Have a Fire Safe Weekend

Gallatin County Emergency Management

Have a Fire Safe Weekend

Bozeman, MT – Everyone in Gallatin County is encouraged to use safe practices with fire over the weekend and for the remainder of fire season.  The conditions in many areas are very conducive to wildfires starting and rapidly growing into large devastating fires.  Gallatin County officials are asking everyone to limit their recreational fire use even in locations where they are still allowed.  “With much of Western Montana inundated with large wildfires, we don’t want to add Gallatin County to that list and we need everyone’s help to avoid wildfires here,” according to Patrick Lonergan, Gallatin County Emergency Manager.

Patrick Lonergan explained, “With wildfires burning across the West, and Hurricane Harvey in Texas, emergency resources are stretched thin.  The lack of resource availability combined with the vegetation and weather conditions creates a situation that makes catching wildfires when they are small very challenging.  The best way to prevent a devastating wildfire from occurring in Gallatin County is for our community to keep a fire from starting.  Officials are asking our community to avoid starting fires and if they do have a recreational fire, use extreme caution.”

Open burning in Gallatin County is currently closed and the Custer-Gallatin National Forest, Montana DNRC and Montana FWP are enacting Stage 1 Fire Restrictions Saturday on their lands within Gallatin County.  Individuals recreating on these public lands should check with the respective agencies on the exact restrictions, but generally this restricts the use of campfires and smoking outdoors.  Recreational fires are still allowed, but discouraged, on private property in Gallatin County that are not classified forest lands (classified forest lands are regulated by DNRC & USFS).

More information on Wildfire Safety at:  https://www.readygallatin.com/community-resources/preparedness-information/wildfire-in-gallatin-county/

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Below is a detailed release of the fire restrictions taking effect this weekend:

Stage 1 Fire Restrictions Implemented Across the Zone

Thursday, August 31, 2017—Beginning at 00:01 a.m. Saturday, September 2, 2017 Stage I Fire Restrictions will be extended to include most areas in the South Central Montana Fire Zone on federal, state and some county lands.  Yellowstone National Park, the Absaroka Beartooth Wilderness and the Lee Metcalf Wilderness Area will not go into Stage 1 fire restrictions at this time.  The agencies were prompted to implement fire restrictions over a broader area because there was an increase in fire activity east of the Continental Divide since Wednesday, which further depleted firefighting resources.  In addition, red flag warnings are predicted.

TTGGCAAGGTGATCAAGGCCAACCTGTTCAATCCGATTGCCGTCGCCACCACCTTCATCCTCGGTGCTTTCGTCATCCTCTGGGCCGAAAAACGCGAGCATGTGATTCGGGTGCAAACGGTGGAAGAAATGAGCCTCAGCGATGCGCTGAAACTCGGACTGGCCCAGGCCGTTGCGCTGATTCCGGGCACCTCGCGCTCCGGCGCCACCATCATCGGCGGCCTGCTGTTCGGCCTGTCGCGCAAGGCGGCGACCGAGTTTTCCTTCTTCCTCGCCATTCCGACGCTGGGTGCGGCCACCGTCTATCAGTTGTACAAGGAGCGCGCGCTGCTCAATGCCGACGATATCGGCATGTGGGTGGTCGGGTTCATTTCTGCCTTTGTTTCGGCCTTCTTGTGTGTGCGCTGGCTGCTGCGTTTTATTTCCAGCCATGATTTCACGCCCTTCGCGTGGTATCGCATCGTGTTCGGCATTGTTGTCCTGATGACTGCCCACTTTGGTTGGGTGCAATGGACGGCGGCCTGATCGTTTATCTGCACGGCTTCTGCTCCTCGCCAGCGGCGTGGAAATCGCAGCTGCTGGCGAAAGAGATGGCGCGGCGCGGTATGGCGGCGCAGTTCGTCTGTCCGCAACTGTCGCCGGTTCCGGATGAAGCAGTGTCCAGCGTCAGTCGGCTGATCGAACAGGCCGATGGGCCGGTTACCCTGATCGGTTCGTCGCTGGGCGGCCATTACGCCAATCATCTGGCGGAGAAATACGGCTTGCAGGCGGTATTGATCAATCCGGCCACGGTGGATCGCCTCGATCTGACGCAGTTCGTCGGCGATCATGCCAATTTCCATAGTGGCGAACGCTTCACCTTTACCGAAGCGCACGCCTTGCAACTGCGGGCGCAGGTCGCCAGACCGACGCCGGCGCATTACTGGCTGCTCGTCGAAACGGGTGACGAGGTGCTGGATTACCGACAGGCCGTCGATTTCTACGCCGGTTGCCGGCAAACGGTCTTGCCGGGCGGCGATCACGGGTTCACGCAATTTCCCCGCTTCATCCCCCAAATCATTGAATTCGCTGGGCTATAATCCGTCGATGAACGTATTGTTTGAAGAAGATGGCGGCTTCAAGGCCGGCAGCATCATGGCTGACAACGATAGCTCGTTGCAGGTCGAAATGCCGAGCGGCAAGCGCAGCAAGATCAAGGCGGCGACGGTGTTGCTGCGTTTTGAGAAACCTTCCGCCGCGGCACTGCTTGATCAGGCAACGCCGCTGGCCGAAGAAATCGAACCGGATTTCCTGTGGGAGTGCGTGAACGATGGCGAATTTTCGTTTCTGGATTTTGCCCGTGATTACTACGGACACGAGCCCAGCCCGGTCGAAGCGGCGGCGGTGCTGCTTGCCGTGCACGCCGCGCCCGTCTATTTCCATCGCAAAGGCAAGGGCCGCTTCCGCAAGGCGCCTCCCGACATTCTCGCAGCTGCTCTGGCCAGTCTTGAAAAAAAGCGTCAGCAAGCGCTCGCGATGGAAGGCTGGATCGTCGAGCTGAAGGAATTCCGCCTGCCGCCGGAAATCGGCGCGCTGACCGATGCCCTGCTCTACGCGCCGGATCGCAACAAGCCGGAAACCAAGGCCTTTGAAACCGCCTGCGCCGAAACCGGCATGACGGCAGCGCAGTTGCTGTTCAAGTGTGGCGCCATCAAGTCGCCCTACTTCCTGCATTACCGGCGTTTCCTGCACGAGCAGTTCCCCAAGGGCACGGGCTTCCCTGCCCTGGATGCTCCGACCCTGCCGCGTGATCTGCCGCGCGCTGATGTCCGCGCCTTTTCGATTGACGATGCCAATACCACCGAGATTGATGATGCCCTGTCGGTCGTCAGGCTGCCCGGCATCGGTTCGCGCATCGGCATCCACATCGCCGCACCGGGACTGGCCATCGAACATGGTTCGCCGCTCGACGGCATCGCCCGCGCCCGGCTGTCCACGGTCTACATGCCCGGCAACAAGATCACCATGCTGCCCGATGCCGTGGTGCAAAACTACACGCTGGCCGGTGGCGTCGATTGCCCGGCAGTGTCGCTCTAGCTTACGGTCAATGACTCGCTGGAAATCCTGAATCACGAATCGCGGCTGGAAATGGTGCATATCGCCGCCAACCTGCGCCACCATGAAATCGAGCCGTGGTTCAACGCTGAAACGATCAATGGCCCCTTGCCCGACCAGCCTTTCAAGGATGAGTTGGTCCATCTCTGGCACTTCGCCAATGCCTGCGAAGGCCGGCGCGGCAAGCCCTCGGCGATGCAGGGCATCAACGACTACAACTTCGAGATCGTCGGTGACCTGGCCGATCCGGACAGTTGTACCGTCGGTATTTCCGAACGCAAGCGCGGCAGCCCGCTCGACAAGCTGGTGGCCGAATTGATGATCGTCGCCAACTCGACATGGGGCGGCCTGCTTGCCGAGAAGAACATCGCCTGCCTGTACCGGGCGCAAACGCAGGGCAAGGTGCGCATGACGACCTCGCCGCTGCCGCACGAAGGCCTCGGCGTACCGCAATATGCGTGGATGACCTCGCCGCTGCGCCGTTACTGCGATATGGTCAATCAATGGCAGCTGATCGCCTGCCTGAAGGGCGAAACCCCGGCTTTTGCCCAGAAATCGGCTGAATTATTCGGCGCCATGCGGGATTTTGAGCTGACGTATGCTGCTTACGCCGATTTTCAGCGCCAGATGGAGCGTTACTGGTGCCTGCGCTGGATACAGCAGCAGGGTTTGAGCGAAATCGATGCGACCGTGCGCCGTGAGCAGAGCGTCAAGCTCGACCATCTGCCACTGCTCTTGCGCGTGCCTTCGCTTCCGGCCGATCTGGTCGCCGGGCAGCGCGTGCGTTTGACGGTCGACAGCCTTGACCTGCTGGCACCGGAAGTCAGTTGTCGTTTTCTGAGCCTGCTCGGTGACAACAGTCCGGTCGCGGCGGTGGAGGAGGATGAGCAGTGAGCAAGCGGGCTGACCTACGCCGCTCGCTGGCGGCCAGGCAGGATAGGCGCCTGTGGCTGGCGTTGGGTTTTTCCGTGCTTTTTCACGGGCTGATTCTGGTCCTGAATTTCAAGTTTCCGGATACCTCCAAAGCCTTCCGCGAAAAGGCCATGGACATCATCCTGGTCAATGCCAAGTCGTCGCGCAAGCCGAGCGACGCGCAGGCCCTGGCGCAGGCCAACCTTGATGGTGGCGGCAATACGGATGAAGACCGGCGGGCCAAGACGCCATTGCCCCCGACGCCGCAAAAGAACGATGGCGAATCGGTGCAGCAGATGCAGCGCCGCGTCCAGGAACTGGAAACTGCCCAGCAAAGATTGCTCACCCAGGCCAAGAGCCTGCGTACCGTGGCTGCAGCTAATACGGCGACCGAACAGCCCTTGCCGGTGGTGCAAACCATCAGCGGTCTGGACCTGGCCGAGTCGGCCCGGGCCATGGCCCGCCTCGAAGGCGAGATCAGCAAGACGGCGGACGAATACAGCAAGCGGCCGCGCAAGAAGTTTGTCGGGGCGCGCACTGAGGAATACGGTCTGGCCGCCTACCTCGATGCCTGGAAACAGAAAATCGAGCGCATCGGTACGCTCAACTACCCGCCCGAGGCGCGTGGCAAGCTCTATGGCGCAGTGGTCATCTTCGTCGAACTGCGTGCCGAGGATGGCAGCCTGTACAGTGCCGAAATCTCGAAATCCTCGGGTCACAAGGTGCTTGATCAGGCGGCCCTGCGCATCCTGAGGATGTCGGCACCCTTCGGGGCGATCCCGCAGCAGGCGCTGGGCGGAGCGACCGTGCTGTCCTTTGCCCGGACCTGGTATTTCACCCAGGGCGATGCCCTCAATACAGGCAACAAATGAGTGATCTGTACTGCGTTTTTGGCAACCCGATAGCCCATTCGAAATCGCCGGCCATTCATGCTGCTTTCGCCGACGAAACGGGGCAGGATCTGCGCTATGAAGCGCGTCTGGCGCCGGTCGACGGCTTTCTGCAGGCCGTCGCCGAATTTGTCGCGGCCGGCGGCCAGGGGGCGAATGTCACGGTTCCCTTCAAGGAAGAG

In summary:

  • Custer Gallatin National Forest – The national forest is in stage 1 fire restrictions with an exemption for campfires in improved recreation sites with metal fire rings starting Saturday 9-2-17 at 00:01.  The Absaroka Beartooth and Lee Metcalf Wilderness’s are excluded from restrictions at this time.  The East Zone is already in Stage 1 restrictions.
  • BLM lands in both Park and Gallatin Counties will move into Stage 1 restrictions with an exemption for campfires in improved recreation sites with metal fire rings starting Saturday 9-2-17 at 00:01
    Fish Wildlife and Parks lands which includes fishing access sites and state parks: Park County sites are currently under Stage 1 Restrictions with no campfires. Gallatin County sites will move into Stage 1 restrictions with no campfires starting Saturday 9-2-17 at 00:01
  • Department of Natural Resources classified forest lands in Park and Gallatin County will move into Stage 1 restrictions with no campfires starting Saturday 9-2-17 at 00:01
  • Gallatin County has closed open burning under burn permits and does not implement staged fire restrictions.
    Yellowstone National Park has no fire restrictions at this time. However, campfires are always restricted to improved recreation sites with metal fire rings.

The purpose of fire restrictions is to reduce the risk of human-caused fires during periods of very high to extreme fire danger. These areas are experiencing critical fire conditions, including dry fuels, hot temperatures, low humidity, and high winds, all of which are expected to continue.